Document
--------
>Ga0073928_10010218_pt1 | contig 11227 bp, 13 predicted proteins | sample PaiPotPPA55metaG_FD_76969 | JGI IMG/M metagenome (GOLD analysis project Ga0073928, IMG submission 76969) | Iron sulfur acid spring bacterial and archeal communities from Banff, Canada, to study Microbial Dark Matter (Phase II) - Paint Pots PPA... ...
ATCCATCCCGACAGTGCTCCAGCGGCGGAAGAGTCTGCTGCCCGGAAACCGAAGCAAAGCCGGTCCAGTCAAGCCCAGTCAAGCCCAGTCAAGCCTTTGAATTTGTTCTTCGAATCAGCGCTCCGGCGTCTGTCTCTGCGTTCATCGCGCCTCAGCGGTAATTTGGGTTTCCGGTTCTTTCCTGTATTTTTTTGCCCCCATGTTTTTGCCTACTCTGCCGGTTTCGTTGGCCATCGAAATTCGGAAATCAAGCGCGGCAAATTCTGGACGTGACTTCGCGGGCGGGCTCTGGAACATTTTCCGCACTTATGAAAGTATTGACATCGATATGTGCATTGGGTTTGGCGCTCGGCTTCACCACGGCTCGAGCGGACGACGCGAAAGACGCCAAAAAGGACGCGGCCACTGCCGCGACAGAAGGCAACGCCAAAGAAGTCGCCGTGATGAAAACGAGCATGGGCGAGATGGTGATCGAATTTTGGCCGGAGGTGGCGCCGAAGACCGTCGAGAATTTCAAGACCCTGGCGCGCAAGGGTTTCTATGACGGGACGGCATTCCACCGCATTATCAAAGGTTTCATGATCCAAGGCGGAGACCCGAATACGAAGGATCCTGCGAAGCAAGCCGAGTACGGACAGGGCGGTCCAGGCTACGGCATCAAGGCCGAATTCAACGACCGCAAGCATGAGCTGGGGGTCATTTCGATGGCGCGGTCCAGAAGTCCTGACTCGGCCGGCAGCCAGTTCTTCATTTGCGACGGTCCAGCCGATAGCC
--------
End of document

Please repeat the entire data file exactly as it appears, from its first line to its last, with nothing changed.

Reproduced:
>Ga0073928_10010218_pt1 | contig 11227 bp, 13 predicted proteins | sample PaiPotPPA55metaG_FD_76969 | JGI IMG/M metagenome (GOLD analysis project Ga0073928, IMG submission 76969) | Iron sulfur acid spring bacterial and archeal communities from Banff, Canada, to study Microbial Dark Matter (Phase II) - Paint Pots PPA... ...
ATCCATCCCGACAGTGCTCCAGCGGCGGAAGAGTCTGCTGCCCGGAAACCGAAGCAAAGCCGGTCCAGTCAAGCCCAGTCAAGCCCAGTCAAGCCTTTGAATTTGTTCTTCGAATCAGCGCTCCGGCGTCTGTCTCTGCGTTCATCGCGCCTCAGCGGTAATTTGGGTTTCCGGTTCTTTCCTGTATTTTTTTGCCCCCATGTTTTTGCCTACTCTGCCGGTTTCGTTGGCCATCGAAATTCGGAAATCAAGCGCGGCAAATTCTGGACGTGACTTCGCGGGCGGGCTCTGGAACATTTTCCGCACTTATGAAAGTATTGACATCGATATGTGCATTGGGTTTGGCGCTCGGCTTCACCACGGCTCGAGCGGACGACGCGAAAGACGCCAAAAAGGACGCGGCCACTGCCGCGACAGAAGGCAACGCCAAAGAAGTCGCCGTGATGAAAACGAGCATGGGCGAGATGGTGATCGAATTTTGGCCGGAGGTGGCGCCGAAGACCGTCGAGAATTTCAAGACCCTGGCGCGCAAGGGTTTCTATGACGGGACGGCATTCCACCGCATTATCAAAGGTTTCATGATCCAAGGCGGAGACCCGAATACGAAGGATCCTGCGAAGCAAGCCGAGTACGGACAGGGCGGTCCAGGCTACGGCATCAAGGCCGAATTCAACGACCGCAAGCATGAGCTGGGGGTCATTTCGATGGCGCGGTCCAGAAGTCCTGACTCGGCCGGCAGCCAGTTCTTCATTTGCGACGGTCCAGCCGATAGCC